Unit 1 - Hillgrove High School

Unit 1 - Hillgrove High School

Unit 1 Day Goal: Peer Review Interview Narrative Brain Teaser Change one letter in each word to uncover a hidden five-letter something that might be found in a bottle. For example: change the

last N in NUISANCE to a U to get SAUCE. Dowager Stockpiles Dishonest Sesquicentennial Unscrupulous Intelligence Answer

Water Pills Honey Juice Syrup Genie Rough Draft What is your attitude towards your interviewee? What are some words you can use in your writing to convey that idea? How does the interviewee feel about the experiences s/he shared with

you? What are some words you can use in your writing to convey that idea? What patterns did you notice about how the person answered your questions? (Word choice, how direct or indirect they were with the questions, etc.) What order do you want to present the information? Rough Draft Begin writing your rough draft of the interview. Be sure to add at least 3 examples of the following terms:

Syntax Imagery Diction Juxtaposition Flashback Foreshadowing Symbolism Writing Hacks Baseline expectations for your writing

Author vs. Narrator I see you looking at me. Well, not at me, but through me. Youve rendered me invisible; yet, somehow, youve also mastered the art of looking down at me, even though Im taller than you. My black skin must exude some property, a food for your hatred to consume, like the opposite of kryptonite, to give you such powers. Narrator = a black person Author = Tydings (a white guy) You In formal writing, dont use it

Inaccurate (You implies speaking to the reader) Inconsistent Unfortunately for Tan, feeling as though you have to prove your worthiness can be extremely detrimental, sometimes even leaving you broken and hopeless in a cloud of regret. Lead-ins Use them Be as accurate as possible (The author saysIt saysThe story saysJing-mei says) Vary your lead-in style. The somebody says lead-in gets repetitive quickly.

Dont tell me what paragraph the quote is in There are 3 different types of lead-ins: 1. Somebody said lead-in 2. Blended lead-in 3. Sentence lead-in The lead-in links the quotation to what surrounds it in the context of the paper. If the quote is just dropped in to a sentence with a proper lead-in it is called a dropped quote. Do NOT use dropped quotes in your writing. Dropped quote example: Leonato is a very caring person; he tries to make things happen in relationships. Well niece, I hope to see you one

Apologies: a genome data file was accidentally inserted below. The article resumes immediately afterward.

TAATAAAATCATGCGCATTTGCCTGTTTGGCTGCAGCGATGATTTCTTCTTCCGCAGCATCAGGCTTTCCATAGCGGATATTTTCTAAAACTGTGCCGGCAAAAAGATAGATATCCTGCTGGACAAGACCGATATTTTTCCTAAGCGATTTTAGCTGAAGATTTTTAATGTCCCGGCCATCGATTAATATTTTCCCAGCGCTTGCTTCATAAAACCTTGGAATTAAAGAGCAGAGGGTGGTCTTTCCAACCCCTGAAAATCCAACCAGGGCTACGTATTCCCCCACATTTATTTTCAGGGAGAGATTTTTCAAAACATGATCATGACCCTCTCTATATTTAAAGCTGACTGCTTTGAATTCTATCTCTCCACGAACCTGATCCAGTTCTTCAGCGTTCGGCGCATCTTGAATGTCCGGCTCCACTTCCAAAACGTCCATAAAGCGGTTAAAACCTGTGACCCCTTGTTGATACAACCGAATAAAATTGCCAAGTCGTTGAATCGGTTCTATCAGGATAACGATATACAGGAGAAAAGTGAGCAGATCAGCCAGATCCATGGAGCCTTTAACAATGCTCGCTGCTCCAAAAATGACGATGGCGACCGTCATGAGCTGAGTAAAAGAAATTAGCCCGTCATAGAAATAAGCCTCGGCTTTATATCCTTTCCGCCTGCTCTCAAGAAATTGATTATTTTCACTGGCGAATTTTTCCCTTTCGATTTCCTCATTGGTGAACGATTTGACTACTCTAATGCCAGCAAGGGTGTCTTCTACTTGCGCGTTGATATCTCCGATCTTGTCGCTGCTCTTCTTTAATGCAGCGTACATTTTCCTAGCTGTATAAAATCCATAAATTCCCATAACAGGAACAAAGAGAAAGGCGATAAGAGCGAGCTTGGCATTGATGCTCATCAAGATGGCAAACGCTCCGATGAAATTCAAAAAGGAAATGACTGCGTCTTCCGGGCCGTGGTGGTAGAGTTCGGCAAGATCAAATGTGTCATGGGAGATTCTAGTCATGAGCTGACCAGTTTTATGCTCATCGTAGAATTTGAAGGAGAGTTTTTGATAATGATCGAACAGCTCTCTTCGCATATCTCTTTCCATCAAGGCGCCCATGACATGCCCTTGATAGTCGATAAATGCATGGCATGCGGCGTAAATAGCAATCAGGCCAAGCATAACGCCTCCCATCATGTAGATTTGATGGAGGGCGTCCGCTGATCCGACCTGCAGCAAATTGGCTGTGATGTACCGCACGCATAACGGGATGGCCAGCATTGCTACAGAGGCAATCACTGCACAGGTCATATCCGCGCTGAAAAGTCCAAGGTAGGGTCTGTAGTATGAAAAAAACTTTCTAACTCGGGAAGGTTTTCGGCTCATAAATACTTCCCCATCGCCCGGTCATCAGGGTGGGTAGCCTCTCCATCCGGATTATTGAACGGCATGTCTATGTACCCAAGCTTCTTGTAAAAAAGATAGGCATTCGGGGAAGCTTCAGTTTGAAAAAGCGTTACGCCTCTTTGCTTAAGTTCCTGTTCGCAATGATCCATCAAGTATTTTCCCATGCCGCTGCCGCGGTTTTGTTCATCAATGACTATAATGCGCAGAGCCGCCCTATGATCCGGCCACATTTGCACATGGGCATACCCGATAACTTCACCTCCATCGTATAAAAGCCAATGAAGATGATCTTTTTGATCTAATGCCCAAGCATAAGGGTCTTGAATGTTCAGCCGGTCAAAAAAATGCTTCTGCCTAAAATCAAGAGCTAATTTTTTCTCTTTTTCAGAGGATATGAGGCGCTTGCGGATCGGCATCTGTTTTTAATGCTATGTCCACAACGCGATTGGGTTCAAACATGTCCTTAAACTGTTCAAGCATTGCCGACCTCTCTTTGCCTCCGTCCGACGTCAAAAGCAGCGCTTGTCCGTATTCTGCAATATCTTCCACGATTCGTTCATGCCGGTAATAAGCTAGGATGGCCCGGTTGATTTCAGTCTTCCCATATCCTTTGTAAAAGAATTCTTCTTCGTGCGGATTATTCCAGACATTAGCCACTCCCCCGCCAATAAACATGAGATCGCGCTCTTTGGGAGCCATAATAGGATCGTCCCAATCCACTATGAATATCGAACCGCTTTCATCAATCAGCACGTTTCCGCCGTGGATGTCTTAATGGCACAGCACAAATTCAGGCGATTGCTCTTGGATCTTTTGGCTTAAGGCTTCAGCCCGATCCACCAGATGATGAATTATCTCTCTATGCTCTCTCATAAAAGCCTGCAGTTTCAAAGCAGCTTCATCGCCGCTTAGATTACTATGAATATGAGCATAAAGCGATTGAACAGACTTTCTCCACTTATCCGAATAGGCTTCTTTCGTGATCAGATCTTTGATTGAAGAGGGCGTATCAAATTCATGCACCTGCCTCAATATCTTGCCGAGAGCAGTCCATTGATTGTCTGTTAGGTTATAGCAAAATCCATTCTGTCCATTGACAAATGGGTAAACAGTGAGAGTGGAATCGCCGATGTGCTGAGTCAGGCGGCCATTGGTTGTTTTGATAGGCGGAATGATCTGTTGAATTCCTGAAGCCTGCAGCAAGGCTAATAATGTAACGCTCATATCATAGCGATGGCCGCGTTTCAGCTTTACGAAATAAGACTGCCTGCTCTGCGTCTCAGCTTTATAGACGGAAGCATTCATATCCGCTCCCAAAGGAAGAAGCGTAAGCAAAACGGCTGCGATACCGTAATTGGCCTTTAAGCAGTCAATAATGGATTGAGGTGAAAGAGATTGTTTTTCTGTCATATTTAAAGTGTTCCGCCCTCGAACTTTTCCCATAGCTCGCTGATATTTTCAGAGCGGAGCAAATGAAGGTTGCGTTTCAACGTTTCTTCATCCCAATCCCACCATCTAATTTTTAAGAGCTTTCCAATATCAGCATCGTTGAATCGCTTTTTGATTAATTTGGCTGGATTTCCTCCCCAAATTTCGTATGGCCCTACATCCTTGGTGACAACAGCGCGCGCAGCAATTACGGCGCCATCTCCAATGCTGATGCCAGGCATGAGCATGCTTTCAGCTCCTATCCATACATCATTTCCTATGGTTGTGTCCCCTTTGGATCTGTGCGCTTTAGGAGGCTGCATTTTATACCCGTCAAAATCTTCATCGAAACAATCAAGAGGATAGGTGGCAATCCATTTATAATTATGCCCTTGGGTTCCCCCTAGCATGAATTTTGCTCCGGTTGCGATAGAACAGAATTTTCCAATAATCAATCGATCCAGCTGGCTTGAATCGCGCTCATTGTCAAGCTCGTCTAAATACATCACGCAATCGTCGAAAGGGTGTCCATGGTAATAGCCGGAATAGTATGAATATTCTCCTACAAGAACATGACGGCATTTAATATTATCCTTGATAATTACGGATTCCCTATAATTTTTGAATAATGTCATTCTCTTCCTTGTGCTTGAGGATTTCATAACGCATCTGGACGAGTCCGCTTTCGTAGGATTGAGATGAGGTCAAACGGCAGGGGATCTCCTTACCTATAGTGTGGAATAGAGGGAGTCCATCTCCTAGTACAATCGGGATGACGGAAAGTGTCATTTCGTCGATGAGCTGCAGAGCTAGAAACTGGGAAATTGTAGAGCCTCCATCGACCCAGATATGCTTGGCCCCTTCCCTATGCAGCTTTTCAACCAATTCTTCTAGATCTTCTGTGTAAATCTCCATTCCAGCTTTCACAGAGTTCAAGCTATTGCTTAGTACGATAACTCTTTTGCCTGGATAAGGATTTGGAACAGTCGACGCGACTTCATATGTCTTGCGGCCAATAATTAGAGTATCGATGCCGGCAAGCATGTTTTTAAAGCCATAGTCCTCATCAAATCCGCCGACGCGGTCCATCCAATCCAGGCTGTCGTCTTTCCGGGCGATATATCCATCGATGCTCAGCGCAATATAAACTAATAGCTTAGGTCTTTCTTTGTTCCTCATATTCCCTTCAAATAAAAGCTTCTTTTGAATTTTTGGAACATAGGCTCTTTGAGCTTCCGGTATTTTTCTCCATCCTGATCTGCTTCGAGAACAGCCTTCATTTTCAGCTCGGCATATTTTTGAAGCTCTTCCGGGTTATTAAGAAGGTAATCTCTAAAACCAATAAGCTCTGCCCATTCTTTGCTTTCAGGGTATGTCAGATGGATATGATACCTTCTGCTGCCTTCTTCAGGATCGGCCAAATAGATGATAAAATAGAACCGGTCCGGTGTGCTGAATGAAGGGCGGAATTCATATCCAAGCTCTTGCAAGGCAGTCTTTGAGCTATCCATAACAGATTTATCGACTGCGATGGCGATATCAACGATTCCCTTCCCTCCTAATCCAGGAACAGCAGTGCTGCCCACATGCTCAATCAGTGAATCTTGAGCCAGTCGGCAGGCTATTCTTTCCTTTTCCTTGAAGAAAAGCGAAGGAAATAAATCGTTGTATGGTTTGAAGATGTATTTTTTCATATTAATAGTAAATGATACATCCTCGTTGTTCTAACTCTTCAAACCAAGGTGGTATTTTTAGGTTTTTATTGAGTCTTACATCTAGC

day fitted with a husband (Shakespeare 20). Somebody Says Lead-in This type of lead-in is most frequently used, but be careful to not overuse it. The authors name is used to introduce the quote (academic articles) or the character/narrator of a narrative. Examples: Jane M. Agee comments, Many students who would not have attempted college even seven years ago are not coming into universities through junior colleges (10). The messenger says, He hath borne himself beyond the promise of his age, doing in the figure of a lamb the feats of a lion (Shakespeare 21).

In a play, the somebody says lead-in should note the same of the speaker of the quote. Blended Lead-in Blended lead-ins provide flexibility to the writer. The writer chooses the part of the quote necessary for his paper and blends it smoothly into the rest of the sentence. Example: State universities are serving a broader student population than ever before by admitting students from junior colleges and through special remedial programs where students who do not meet entrance requirements are admitted on probation (Agee 10). Sentence Lead-in

A sentence lead-in is an effective lead-in where the sentence prior to the quote leads directly to the following sentence. It is almost an introduction to the quote. Examples: Agee insists that English instruction on the college level will not be improved until educations examine the situation realistically: Public school teachers, professors of English Education, students, and state leaders need to sit down together and evaluate the current realities before any real progress can be made (10). Beatrice constantly looks down on Benedick and degrades him with her quick wit: Scratching could not make it worse and it were such a face as yours were (Shakespeare 14). Examples of Lead-ins Somebody Says:

Argues Maintains Believes Presents Claims Remarks Concludes

Shows Defends Suggests Disputes Establishes Illustrates Questions

instance For Blended: According to the text From the reading The author provides The author concludes that When using these, make sure the lead-in and sentence flow together coherently. Avoid Useless Phrases

This shows In the story The evidence(when you are using the word evidence as in CEI) This proves MLA Citations

Authors last name and page number Thats it Nothing else Seriously, stop putting anything else in there .. (Tan 5). Ambiguous Pronouns When introducing two females in the sentence, use of pronouns may be ambiguousit is difficult to decipher to which female is being referred. The mother was wrong to force her child to do something that she wasnt skilled at, causing her to feel bad about herself.

Peer Review Look at rubric Round 1: Judge ideas Round 2: Judge structure Round 3: Use of language; identify lit terms Revise so you can type tomorrow

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